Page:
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Sunday, October 23, 2011

Jain Diwali: Celebrating the Light of Mahavira

Mahavira (Photo by Dayodaya) 
Although Diwali is celebrated by Hindus, Buddhists and Jains alike - for Jains this celebration particularly focuses upon the Light of Mahavira.

Diwali (aka Devali, Deepavali, Dipalika, or “Festival of Lights”) not only commemorates the day (October 15, 527 BCE) that Lord Mahavira attained Moksha (Nirvana), but also commemorates Mahavira’s chief disciple’s attainment of Kevalgyana (“complete knowledge”) on that same day.  The third-century BCE Kalpasutra by Acharya Bhadrabahu reports that Mahavira attained Nirvana by the faint light of the new moon.  The many gods who gathered round served to illuminate the darkness with their own Light. 

Wikipedia reports that many kings, plus others, began illuminating their doors the very next night, saying:  Since the light of knowledge is gone, we will make light of ordinary matter. reports that “the first day of the month of Kartik, i.e. the next day after Diwali is known as the NewYear Day.”  This, too, is a joyous Jain occasion - and is celebrated with festive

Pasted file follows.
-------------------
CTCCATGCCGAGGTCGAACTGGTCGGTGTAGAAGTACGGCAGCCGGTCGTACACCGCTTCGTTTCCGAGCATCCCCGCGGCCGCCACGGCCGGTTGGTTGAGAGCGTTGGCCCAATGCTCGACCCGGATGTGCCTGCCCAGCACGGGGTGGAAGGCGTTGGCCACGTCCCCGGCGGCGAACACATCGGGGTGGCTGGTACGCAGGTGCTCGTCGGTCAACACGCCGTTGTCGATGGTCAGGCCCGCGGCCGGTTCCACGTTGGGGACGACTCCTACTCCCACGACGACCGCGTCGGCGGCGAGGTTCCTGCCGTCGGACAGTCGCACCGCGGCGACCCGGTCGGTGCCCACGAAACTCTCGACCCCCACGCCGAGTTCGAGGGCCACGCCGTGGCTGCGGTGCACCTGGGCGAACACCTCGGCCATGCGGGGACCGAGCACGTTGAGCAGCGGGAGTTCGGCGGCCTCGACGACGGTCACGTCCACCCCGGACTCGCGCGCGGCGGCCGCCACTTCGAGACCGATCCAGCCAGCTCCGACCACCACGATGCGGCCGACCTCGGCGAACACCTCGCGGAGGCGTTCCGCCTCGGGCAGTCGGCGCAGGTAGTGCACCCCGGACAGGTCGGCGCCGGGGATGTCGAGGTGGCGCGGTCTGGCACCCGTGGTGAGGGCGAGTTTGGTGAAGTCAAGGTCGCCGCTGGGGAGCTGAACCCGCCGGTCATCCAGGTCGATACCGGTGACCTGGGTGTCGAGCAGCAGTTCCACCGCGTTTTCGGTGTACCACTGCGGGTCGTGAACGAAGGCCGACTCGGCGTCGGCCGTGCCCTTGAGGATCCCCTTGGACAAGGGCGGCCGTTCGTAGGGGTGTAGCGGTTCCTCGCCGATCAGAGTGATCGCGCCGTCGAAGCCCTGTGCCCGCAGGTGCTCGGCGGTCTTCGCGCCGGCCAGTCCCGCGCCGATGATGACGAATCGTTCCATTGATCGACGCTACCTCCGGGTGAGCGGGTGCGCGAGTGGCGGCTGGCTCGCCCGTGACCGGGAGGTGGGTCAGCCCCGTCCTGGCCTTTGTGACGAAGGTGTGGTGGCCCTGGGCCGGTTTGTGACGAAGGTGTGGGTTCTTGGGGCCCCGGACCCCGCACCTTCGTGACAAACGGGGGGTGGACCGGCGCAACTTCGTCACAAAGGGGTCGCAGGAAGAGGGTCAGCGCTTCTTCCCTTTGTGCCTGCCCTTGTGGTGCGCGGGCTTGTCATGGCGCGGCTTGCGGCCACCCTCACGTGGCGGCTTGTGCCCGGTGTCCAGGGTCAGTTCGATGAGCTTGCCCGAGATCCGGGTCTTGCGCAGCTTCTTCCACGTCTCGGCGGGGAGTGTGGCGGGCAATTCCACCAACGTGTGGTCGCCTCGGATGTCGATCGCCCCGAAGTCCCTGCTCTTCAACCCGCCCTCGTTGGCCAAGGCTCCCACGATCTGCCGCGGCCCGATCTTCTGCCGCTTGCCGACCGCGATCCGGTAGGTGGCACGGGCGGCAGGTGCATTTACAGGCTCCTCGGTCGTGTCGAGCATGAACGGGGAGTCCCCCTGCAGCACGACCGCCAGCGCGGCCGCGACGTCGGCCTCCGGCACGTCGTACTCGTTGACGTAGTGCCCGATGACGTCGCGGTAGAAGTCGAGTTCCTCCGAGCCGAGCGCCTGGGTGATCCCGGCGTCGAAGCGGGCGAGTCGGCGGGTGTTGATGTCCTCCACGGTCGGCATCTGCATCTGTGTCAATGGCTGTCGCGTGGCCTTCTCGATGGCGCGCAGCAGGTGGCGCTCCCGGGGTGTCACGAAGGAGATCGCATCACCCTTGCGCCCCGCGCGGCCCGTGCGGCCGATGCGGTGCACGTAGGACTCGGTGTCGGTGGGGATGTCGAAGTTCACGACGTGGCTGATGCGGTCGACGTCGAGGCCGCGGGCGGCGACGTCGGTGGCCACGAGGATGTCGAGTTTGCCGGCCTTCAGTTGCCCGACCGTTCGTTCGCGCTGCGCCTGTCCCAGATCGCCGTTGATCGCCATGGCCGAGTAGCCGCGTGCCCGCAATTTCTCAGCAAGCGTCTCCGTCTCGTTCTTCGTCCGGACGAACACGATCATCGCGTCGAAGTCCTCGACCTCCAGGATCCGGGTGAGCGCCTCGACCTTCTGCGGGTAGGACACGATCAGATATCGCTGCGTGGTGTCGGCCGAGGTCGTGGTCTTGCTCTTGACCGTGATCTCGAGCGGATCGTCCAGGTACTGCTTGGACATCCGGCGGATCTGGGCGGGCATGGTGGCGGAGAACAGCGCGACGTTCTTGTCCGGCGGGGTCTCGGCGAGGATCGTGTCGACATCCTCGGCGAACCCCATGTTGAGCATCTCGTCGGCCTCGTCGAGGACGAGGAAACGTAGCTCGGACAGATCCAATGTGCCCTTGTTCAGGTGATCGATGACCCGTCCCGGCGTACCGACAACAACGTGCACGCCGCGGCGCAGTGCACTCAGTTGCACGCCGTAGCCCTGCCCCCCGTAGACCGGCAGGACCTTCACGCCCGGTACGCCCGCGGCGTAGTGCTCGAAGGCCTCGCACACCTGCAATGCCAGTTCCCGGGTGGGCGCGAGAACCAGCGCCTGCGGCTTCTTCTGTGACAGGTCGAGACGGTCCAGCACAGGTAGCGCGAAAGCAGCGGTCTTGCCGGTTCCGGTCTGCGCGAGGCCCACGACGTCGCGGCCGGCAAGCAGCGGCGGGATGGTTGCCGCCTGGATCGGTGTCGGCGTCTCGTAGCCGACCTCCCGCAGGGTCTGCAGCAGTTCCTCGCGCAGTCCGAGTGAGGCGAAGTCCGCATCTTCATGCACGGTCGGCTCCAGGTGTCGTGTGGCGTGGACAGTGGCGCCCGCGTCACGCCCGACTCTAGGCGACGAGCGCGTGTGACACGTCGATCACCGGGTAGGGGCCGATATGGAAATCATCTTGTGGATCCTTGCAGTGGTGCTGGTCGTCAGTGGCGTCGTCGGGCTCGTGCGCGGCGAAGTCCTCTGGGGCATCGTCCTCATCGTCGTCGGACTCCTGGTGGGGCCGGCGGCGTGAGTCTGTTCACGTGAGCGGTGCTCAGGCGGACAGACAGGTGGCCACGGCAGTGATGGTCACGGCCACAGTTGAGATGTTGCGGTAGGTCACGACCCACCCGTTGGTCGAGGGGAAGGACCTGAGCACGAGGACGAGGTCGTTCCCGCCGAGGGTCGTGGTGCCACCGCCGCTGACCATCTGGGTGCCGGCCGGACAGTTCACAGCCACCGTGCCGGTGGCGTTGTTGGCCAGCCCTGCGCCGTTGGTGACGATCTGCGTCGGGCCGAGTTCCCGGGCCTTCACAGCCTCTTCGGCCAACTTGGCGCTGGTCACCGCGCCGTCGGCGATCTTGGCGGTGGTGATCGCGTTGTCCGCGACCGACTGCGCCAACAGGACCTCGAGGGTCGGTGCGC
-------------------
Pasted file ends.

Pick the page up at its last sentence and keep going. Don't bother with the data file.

Mahavira (“Great Hero” – aka Arukan, Vira, Sanmati, Gnatputra, and Nigantha Nataputta) was born Prince Vardhamana  near modern-day Bihar, India circa 599 BCE.  Wikipedia reports:  “According to Jain tradition, he was the 24th and the last Tirthankara.  His father was King Siddartha, and his mother was Queen Trishala.  While still in his mother’s womb, it is said that Prince Vardhamana brought “wealth and prosperity to the entire kingdom.”  Even the flowers began blooming more abundantly than usual.

When he was 30, Prince Vardhamana went through a period of great renunciation and spent the next 12 years as a wandering ascetic.  Although he spent most of this time meditating, he also “gave utmost regard to other living beings, including humans, animals, and plants, and avoided harming them.”  The remainder of his long life was then devoted to “preaching the eternal truth of spiritual freedom…”  When he attained Moksha at that sacred Diwali time back in 527 BCE, Mahavira was 72 years old.


Copyright October 23, 2011 by Linda Van Slyke   All Rights Reserved

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